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Nike Settles 'Satan Shoes' Trademark Lawsuit, MSCHF Company Will Offer Buyers Full Refund

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The company who marketed "Satan Shoes" last month will offer to buy back the customized sneakers from purchasers, settling a lawsuit filed by Nike, Inc. after the shoes went viral on social media. 

The Wall Street Journal reports Nike said it settled its legal dispute with MSCHF Product Studio Inc. over the shoes, which were released in March as part of a publicity campaign for rapper Lil Nas X.

"MSCHF has agreed to initiate a voluntary recall to buy back any Satan Shoes and Jesus Shoes for their original retail prices, to remove them from circulation," Nike said in a statement.

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Nike said any buyers of the Satan's Shoes who want to return them will receive a refund. The same offer will be extended for purchasers of Jesus Shoes, which were also customized and marketed by MSCHF in 2019. 

"We're thrilled with the way this case has been resolved," David Bernstein, a lawyer at Debevoise & Plimpton LLP representing MSCHF, told the Wall Street Journal Thursday. "MSCHF from the start distributed these shoes to make a statement and thanks to the lawsuit and all of the publicity that came from it that statement reached far more corners than we expected."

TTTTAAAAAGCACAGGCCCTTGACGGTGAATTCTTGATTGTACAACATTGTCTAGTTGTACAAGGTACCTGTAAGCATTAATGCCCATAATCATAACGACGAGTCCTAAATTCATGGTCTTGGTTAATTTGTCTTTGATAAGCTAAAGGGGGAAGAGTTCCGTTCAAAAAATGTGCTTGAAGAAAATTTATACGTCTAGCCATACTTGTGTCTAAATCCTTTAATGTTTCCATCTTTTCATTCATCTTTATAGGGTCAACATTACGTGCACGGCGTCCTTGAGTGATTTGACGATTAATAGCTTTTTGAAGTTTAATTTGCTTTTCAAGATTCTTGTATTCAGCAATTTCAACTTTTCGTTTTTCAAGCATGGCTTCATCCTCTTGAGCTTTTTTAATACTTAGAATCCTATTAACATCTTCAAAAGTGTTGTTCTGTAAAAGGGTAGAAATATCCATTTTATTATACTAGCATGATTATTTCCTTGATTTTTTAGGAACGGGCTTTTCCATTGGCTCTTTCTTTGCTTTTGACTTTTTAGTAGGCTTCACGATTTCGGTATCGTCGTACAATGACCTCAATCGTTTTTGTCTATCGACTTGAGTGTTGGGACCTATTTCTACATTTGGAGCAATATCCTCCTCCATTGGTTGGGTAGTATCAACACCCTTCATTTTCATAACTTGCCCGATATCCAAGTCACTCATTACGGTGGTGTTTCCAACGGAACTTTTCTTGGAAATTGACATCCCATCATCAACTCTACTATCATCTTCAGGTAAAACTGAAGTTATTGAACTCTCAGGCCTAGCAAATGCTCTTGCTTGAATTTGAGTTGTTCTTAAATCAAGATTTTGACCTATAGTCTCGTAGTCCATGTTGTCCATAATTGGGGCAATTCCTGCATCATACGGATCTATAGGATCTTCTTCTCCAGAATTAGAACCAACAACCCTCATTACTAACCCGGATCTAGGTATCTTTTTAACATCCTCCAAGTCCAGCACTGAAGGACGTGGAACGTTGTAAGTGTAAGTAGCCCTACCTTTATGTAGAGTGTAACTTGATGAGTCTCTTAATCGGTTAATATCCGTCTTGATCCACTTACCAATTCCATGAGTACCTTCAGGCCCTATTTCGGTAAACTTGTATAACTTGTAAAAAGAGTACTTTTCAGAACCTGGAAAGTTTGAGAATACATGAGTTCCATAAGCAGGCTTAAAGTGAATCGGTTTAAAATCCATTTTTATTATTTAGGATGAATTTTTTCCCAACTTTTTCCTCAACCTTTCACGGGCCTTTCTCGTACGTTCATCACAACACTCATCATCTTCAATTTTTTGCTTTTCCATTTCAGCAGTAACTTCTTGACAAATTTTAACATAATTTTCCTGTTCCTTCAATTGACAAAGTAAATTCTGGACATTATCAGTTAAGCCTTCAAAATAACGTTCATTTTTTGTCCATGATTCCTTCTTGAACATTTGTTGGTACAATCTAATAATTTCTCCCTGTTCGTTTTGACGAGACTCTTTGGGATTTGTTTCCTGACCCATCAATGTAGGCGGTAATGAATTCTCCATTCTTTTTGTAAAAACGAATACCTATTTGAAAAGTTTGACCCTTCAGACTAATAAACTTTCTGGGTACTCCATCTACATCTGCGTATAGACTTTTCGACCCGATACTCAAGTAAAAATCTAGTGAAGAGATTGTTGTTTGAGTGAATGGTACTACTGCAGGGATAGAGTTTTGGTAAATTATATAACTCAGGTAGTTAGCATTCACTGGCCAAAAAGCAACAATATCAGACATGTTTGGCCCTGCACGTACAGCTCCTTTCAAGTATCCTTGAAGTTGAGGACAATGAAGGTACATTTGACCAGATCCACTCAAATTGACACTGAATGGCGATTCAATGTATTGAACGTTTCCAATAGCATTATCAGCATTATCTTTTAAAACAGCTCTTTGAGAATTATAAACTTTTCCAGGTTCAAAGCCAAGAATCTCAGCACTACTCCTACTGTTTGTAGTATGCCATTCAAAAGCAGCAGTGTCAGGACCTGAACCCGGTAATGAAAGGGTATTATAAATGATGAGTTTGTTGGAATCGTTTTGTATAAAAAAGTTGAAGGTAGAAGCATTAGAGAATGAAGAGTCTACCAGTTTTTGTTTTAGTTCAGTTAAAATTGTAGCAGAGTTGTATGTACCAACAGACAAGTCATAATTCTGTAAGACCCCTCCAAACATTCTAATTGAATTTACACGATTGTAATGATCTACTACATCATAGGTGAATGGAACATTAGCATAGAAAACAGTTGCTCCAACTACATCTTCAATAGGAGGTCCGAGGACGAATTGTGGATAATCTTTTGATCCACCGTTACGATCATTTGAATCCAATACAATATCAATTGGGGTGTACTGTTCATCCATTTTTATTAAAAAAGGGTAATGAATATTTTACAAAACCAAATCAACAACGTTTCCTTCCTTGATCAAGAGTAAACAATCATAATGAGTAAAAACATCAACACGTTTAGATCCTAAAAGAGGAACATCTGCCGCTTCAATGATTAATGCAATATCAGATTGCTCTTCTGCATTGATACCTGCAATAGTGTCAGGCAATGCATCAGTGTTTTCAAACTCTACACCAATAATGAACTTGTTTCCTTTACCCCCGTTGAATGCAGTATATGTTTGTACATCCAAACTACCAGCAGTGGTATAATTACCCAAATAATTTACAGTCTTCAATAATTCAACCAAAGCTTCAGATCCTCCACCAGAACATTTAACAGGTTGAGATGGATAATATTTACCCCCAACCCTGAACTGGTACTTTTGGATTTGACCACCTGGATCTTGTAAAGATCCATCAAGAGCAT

"These shoes were never about making money. MSCHF made these shoes to make a point about how crazy collaboration culture has become," Mr. Bernstein said, noting that the shoe "appeared to be a collaboration with Satan."

As CBN News reported in March, Nike filed a trademark infringement and dilution complaint against MSCHF related to the Satan Shoes.

In a statement to CBN News at the time, Nike Media Relations said the company did not have a relationship with Lil Nas X or MSCHF. 

"The Satan Shoes were produced without Nike's approval or authorization, and Nike is in no way connected with this project," the statement read. 

The shoe decorations include a Bible scripture reference of , which refers to Satan's fall from heaven, an upside-down cross, and a pentagram attached to the shoelaces.   

The shoes were made available for purchase on March 29 for $1,018 a pair. MSCHF issued a limited quantity of the shoes – only 666 pairs – which sold out shortly after its release, according to Fox Business

Additionally, Nike's well-known white swoosh adorned the side of each shoe, leading some to believe that the company supported the accompanying demonic design elements.

"Nike has not and does not approve or authorize MSCHF's customized Satan Shoes," the lawsuit reads. "Moreover, MSCHF and its unauthorized Satan Shoes are likely to cause confusion and dilution and create an erroneous association between MSCHF's products and Nike. In fact, there is already evidence of significant confusion and dilution occurring in the marketplace, including calls to boycott Nike in response to the launch of MSCHF's Satan Shoes based on mistaken belief that Nike has authorized or approved this product."

Last week, a federal judge granted Nike's request to stop the sales of Satan's Shoes. MSCHF has also canceled a planned giveaway of the final pair. 

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